#1
Dec607, 03:40 AM

P: 2,268

1. The problem statement, all variables and given/known data
Why are some integrals not able to be evaluated? i.e. the integral of (1+1/x^4)^(1/2) is impossible to evaluate exactly from 0 to 1. Why?? 



#2
Dec607, 03:54 AM

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PF Gold
P: 16,101

It's hard to answer your question without knowing just what you mean by "evaluated", "able", and "why".




#3
Dec607, 04:07 AM

Math
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Thanks
PF Gold
P: 38,879

If you mean "find an expression for the antiderivative in an elementary form", that is true for almost all integrable functions. the problem is that we simply don't know enough functions. By "elementary functions" we typically mean rational functions, radicals, exponentials and logarithms, and trig functions. That is just a tiny part of all possible functions, even all possible analytic functions.
In a deeper sense, the problem is that while we have "formula" for the derivative, there is no "formula" for the antiderivative; it is simply defined as the "inverse" of the derivative. And "inverses" are typically very difficult. If we define [itex]y= x^5 3x^3+ 4x^3 5x^2+ x 7[/itex], the direct problem, to "evaluate" the function (Given x, what is y?) is relatively simple. The "inverse" problem, to "solve the equation" (Givey y, what is x) is much harder 



#4
Dec607, 06:06 AM

P: 2,268

Evaluating integrals or not?evaluate by integrating from 0 to 1. which I have added in the OP. able as you computing it exactly. why as in why is it not able to be computed exactly.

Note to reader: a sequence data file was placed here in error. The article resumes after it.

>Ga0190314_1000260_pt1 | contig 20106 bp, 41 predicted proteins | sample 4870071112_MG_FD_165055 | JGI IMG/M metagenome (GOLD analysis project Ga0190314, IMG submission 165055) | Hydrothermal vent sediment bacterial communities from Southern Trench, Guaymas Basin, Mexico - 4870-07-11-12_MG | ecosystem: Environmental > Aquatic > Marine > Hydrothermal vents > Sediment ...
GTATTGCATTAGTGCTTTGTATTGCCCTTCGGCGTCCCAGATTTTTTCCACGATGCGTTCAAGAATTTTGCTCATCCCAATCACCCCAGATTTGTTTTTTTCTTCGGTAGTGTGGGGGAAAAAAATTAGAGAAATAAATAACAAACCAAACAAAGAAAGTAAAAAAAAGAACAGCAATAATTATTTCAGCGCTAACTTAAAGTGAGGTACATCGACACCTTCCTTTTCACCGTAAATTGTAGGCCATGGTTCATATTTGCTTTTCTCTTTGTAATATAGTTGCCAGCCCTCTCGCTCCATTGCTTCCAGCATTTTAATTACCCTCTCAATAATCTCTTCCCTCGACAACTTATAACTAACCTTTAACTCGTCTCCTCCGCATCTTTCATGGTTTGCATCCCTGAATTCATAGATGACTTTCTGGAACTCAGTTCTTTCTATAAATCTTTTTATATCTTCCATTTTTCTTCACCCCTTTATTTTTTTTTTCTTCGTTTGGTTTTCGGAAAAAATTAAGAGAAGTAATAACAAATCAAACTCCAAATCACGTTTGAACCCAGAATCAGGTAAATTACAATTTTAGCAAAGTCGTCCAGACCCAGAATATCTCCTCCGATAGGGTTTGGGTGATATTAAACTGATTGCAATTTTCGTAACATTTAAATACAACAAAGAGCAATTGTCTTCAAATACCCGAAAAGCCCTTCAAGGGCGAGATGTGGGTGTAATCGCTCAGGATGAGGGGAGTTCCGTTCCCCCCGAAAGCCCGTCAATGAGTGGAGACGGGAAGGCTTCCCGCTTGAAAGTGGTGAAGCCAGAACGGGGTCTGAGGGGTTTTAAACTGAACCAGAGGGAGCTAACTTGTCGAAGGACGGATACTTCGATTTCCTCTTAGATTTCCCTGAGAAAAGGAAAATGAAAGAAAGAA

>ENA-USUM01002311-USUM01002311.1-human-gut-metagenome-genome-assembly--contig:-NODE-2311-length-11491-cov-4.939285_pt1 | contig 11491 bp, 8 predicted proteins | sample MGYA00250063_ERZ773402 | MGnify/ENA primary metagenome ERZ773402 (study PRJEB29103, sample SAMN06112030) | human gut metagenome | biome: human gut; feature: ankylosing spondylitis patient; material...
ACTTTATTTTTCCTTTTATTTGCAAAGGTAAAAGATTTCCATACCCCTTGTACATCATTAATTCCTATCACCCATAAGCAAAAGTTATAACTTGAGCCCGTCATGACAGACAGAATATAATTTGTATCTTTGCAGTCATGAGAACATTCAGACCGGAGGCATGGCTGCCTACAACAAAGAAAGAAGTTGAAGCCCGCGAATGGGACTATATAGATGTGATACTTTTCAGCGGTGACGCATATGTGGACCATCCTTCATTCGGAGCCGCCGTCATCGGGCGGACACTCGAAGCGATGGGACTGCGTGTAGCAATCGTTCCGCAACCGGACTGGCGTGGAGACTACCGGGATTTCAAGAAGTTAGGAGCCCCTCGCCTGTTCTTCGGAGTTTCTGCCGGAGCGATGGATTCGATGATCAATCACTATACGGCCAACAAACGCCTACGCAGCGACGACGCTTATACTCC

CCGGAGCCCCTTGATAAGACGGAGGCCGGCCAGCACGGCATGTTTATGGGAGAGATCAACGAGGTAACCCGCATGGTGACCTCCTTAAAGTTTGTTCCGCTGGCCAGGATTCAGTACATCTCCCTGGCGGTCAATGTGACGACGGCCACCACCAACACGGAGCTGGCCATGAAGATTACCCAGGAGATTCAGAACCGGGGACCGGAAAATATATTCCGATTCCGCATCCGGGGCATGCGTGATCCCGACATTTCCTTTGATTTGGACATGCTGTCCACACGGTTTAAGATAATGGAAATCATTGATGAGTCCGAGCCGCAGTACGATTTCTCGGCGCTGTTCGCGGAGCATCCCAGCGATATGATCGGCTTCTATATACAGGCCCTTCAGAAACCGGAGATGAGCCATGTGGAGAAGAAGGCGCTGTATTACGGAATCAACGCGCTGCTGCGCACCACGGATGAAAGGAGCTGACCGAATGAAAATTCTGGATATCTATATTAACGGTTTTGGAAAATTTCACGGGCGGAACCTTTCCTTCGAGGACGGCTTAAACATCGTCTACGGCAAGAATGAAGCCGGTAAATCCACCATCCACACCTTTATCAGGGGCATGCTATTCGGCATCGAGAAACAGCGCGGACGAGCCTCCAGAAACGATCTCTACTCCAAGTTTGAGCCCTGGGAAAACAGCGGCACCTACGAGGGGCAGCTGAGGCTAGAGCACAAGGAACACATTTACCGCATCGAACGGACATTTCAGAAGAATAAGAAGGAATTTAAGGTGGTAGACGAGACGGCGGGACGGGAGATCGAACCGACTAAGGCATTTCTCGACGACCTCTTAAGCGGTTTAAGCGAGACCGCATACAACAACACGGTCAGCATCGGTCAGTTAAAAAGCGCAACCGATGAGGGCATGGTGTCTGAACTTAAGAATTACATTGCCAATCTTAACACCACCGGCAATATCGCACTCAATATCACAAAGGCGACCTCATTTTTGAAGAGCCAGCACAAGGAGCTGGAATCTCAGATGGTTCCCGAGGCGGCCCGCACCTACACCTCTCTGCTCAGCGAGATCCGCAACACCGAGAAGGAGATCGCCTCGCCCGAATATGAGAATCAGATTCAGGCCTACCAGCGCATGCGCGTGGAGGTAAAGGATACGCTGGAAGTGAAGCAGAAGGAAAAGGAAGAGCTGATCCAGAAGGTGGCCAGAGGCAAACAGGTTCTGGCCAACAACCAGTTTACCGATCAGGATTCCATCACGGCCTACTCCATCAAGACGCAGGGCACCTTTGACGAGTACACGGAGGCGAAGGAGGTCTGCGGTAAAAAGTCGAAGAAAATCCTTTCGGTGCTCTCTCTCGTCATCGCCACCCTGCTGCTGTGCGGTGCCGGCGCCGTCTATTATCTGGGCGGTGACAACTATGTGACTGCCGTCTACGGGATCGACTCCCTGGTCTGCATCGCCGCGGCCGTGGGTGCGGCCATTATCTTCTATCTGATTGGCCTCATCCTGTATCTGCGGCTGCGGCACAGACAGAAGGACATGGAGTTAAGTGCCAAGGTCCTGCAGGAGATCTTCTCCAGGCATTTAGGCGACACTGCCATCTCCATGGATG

#5
Dec607, 06:08 AM

P: 2,268





#6
Dec607, 06:14 AM

Sci Advisor
HW Helper
P: 2,020

Well, your example diverges.
[tex]\int_0^1 \sqrt{1 + \frac{1}{x^4}} \, dx = \int_0^1 \frac{\sqrt{x^4 + 1}}{x^2} \, dx \geq \int_0^1 \frac{1}{x^2} = \infty[/tex] 



#7
Dec607, 07:58 AM

Math
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Thanks
PF Gold
P: 38,879

Of course, not all functions of interest are analytic i.e. have a Taylors series that converges TO the function on some interval around the central point. 



#8
Dec607, 03:45 PM

Emeritus
Sci Advisor
PF Gold
P: 16,101

If you mean "write in decimal notation with finitely many digits", then isn't the answer obvious? If you mean "write down an algorithm that, given an integer n, outputs the nth digit in its decimal representation", then it is computable. 


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